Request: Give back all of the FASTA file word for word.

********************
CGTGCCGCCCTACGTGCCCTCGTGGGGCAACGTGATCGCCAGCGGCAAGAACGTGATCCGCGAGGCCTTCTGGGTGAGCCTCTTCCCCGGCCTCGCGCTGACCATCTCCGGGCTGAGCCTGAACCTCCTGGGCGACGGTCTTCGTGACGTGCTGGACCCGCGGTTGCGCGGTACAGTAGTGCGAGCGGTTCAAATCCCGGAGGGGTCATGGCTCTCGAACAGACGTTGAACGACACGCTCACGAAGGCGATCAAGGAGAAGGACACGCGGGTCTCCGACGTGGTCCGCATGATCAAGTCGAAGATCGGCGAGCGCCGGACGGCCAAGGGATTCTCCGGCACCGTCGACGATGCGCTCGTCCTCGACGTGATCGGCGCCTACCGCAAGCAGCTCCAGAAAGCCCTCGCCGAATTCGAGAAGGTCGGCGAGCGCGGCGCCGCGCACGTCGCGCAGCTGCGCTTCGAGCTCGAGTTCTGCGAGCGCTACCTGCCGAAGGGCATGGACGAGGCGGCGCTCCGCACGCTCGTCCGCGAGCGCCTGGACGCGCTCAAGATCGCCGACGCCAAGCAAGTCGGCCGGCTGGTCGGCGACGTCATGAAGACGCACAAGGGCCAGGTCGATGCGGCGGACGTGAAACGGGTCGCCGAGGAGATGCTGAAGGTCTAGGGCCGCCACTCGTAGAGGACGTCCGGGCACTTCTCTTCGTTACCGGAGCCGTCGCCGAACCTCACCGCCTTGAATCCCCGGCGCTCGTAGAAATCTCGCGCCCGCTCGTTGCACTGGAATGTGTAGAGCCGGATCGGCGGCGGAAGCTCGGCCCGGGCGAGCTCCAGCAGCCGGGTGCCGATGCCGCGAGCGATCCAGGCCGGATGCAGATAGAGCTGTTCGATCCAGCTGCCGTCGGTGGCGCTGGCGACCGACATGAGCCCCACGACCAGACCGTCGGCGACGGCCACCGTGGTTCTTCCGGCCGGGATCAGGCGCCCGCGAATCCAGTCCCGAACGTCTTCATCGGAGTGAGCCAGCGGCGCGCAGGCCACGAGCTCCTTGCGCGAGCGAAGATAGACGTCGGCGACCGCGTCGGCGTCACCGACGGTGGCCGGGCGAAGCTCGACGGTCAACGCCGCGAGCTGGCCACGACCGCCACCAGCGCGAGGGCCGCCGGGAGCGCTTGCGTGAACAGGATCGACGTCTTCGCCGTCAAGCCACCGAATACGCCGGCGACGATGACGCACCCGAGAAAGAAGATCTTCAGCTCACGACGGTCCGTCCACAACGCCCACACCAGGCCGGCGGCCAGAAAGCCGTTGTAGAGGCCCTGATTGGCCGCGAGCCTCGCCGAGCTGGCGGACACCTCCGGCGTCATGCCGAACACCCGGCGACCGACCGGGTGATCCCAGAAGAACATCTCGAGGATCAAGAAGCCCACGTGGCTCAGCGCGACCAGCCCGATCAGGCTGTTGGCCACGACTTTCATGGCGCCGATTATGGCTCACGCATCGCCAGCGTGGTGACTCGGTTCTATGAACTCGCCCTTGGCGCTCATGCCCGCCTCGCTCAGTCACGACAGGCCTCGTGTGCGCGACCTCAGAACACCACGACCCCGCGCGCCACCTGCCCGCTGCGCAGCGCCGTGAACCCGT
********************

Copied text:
CGTGCCGCCCTACGTGCCCTCGTGGGGCAACGTGATCGCCAGCGGCAAGAACGTGATCCGCGAGGCCTTCTGGGTGAGCCTCTTCCCCGGCCTCGCGCTGACCATCTCCGGGCTGAGCCTGAACCTCCTGGGCGACGGTCTTCGTGACGTGCTGGACCCGCGGTTGCGCGGTACAGTAGTGCGAGCGGTTCAAATCCCGGAGGGGTCATGGCTCTCGAACAGACGTTGAACGACACGCTCACGAAGGCGATCAAGGAGAAGGACACGCGGGTCTCCGACGTGGTCCGCATGATCAAGTCGAAGATCGGCGAGCGCCGGACGGCCAAGGGATTCTCCGGCACCGTCGACGATGCGCTCGTCCTCGACGTGATCGGCGCCTACCGCAAGCAGCTCCAGAAAGCCCTCGCCGAATTCGAGAAGGTCGGCGAGCGCGGCGCCGCGCACGTCGCGCAGCTGCGCTTCGAGCTCGAGTTCTGCGAGCGCTACCTGCCGAAGGGCATGGACGAGGCGGCGCTCCGCACGCTCGTCCGCGAGCGCCTGGACGCGCTCAAGATCGCCGACGCCAAGCAAGTCGGCCGGCTGGTCGGCGACGTCATGAAGACGCACAAGGGCCAGGTCGATGCGGCGGACGTGAAACGGGTCGCCGAGGAGATGCTGAAGGTCTAGGGCCGCCACTCGTAGAGGACGTCCGGGCACTTCTCTTCGTTACCGGAGCCGTCGCCGAACCTCACCGCCTTGAATCCCCGGCGCTCGTAGAAATCTCGCGCCCGCTCGTTGCACTGGAATGTGTAGAGCCGGATCGGCGGCGGAAGCTCGGCCCGGGCGAGCTCCAGCAGCCGGGTGCCGATGCCGCGAGCGATCCAGGCCGGATGCAGATAGAGCTGTTCGATCCAGCTGCCGTCGGTGGCGCTGGCGACCGACATGAGCCCCACGACCAGACCGTCGGCGACGGCCACCGTGGTTCTTCCGGCCGGGATCAGGCGCCCGCGAATCCAGTCCCGAACGTCTTCATCGGAGTGAGCCAGCGGCGCGCAGGCCACGAGCTCCTTGCGCGAGCGAAGATAGACGTCGGCGACCGCGTCGGCGTCACCGACGGTGGCCGGGCGAAGCTCGACGGTCAACGCCGCGAGCTGGCCACGACCGCCACCAGCGCGAGGGCCGCCGGGAGCGCTTGCGTGAACAGGATCGACGTCTTCGCCGTCAAGCCACCGAATACGCCGGCGACGATGACGCACCCGAGAAAGAAGATCTTCAGCTCACGACGGTCCGTCCACAACGCCCACACCAGGCCGGCGGCCAGAAAGCCGTTGTAGAGGCCCTGATTGGCCGCGAGCCTCGCCGAGCTGGCGGACACCTCCGGCGTCATGCCGAACACCCGGCGACCGACCGGGTGATCCCAGAAGAACATCTCGAGGATCAAGAAGCCCACGTGGCTCAGCGCGACCAGCCCGATCAGGCTGTTGGCCACGACTTTCATGGCGCCGATTATGGCTCACGCATCGCCAGCGTGGTGACTCGGTTCTATGAACTCGCCCTTGGCGCTCATGCCCGCCTCGCTCAGTCACGACAGGCCTCGTGTGCGCGACCTCAGAACACCACGACCCCGCGCGCCACCTGCCCGCTGCGCAGCGCCGTGAACCCGT